As an economist I’ve heard plenty of criticisms about my profession, most of it well-deserved. For example, “If you lined up all of the world’s economists end to end, it wouldn’t be a bad idea!” Harry Truman once said, “I’m tired of economists who say, ‘On the one hand … and then on the other hand.’ Send me a one-armed economist.”
It is true that the practitioners of the “dismal science” often disagree, but you will be surprised to discover that there are many important issues on which the most economists agree.
According to a paper written by Alston & Vaughn in the American Economic Review in May, 1992 and an article by Robert Whaples in the November, 2006 Berkeley Press, there are significant areas of agreement by economists on the following propositions:
- A ceiling on rents reduces the quantity and quality of housing available. (93%)
- Tariffs and import quotas usually reduce general economic welfare. (93%)
- The United States should not restrict employers from outsourcing work to foreign countries. (90%)
- The United States should eliminate agriculture subsidies. (85%)
- A large federal budget deficit has an adverse effect on the economy. (83%)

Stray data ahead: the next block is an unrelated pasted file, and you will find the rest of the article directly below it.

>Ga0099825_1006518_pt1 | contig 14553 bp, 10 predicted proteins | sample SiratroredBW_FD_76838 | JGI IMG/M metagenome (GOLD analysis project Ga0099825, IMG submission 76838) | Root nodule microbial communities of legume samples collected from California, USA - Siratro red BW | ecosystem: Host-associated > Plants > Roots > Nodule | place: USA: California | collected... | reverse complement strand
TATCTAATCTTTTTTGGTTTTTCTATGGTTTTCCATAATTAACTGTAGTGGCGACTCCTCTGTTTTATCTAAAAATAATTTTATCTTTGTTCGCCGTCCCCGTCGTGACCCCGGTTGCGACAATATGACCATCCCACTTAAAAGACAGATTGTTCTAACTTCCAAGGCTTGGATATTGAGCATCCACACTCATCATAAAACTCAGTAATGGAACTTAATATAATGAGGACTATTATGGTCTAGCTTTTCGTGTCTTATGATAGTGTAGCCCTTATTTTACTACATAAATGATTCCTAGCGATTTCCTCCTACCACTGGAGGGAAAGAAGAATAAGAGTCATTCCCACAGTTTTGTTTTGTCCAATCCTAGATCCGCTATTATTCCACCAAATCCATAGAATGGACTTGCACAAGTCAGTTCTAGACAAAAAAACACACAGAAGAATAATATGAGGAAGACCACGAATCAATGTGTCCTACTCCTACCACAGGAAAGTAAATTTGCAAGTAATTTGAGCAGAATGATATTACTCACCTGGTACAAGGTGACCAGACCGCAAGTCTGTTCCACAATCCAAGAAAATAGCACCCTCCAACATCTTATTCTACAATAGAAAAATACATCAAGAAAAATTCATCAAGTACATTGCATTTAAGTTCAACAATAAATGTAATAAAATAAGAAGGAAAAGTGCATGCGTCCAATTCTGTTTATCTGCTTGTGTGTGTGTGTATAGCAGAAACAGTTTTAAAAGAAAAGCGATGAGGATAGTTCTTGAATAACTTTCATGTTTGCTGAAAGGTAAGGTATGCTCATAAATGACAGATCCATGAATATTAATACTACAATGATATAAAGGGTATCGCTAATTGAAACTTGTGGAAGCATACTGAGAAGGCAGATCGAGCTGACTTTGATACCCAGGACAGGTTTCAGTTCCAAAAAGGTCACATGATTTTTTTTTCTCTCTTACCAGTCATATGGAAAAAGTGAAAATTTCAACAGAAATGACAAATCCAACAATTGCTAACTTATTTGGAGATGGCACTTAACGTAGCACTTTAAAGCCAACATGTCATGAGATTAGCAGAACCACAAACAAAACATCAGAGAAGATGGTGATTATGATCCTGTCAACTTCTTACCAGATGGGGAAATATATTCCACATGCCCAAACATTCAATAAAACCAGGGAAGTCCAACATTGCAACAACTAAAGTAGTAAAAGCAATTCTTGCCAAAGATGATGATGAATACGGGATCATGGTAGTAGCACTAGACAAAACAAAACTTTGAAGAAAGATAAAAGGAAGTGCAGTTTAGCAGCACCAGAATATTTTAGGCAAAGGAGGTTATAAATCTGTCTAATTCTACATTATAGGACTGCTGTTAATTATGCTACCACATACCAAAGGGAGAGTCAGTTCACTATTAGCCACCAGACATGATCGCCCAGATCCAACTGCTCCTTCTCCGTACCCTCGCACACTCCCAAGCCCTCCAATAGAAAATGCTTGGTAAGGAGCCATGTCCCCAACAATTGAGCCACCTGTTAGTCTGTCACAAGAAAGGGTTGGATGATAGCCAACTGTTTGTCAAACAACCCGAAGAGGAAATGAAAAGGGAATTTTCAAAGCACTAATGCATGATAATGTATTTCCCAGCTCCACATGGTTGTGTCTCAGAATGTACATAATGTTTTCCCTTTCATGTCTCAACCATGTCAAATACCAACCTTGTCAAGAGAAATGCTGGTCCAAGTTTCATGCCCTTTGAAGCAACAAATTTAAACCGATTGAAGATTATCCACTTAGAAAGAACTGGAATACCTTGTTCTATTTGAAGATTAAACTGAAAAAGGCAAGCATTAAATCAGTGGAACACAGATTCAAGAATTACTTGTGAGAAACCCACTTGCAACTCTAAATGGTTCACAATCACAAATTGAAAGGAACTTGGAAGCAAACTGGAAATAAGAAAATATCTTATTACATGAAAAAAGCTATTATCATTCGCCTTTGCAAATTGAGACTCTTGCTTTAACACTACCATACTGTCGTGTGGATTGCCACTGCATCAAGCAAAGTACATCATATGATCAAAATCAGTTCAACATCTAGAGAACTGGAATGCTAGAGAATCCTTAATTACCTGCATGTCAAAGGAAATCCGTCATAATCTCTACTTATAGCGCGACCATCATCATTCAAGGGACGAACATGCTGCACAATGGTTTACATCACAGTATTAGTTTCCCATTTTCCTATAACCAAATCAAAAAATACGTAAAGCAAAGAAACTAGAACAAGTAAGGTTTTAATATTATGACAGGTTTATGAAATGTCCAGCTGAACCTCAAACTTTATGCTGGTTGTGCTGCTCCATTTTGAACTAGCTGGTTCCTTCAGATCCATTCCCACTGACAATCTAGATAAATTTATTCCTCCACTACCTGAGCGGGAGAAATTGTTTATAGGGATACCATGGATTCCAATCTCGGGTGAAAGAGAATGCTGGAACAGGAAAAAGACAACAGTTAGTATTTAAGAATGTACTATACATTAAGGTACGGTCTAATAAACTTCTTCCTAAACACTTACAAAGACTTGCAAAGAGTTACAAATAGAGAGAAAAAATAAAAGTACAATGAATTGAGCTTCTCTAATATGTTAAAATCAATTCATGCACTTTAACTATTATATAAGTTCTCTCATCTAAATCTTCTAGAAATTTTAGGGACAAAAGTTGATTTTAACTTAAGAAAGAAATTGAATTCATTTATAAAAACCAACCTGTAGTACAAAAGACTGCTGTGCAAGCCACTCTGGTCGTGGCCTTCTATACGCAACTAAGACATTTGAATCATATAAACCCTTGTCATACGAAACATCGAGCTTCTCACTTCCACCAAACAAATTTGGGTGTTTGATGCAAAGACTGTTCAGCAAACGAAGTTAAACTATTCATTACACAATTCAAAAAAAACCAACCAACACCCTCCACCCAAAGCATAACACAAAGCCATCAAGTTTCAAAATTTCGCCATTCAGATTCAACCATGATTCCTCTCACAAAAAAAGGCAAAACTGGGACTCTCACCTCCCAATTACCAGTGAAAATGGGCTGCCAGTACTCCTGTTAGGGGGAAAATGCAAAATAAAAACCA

- A minimum wage increases unemployment among young and unskilled workers. (79%)
By a large margin, economists support expanding competition and market forces in education. 61.7% of economists believe that parents should be given educational vouchers that can be used at government run or privately run schools, while only 30.5% disagree.
Economists agree (85.3%) that the gap between Social Security funds and expenditures will become unsustainably large within the next fifty years if current policies remain unchanged. In addition, economists seem to be a moving toward the view that increasing the normal retirement age is the best way to deal with the Social Security funding gap.
Economists have not reached a consensus on the merits of universal health insurance—
45.8% favor the idea, but almost an equal number (38.7%) oppose it.
Marijuana legalization is favored by a sizeable majority of economists (62.2% favor, 17.0% oppose).
Sixty Three percent of economists favor increased reliance on nuclear energy as the best way to reduce greenhouse gas emissions. Only ten percent of economists disagree with this position.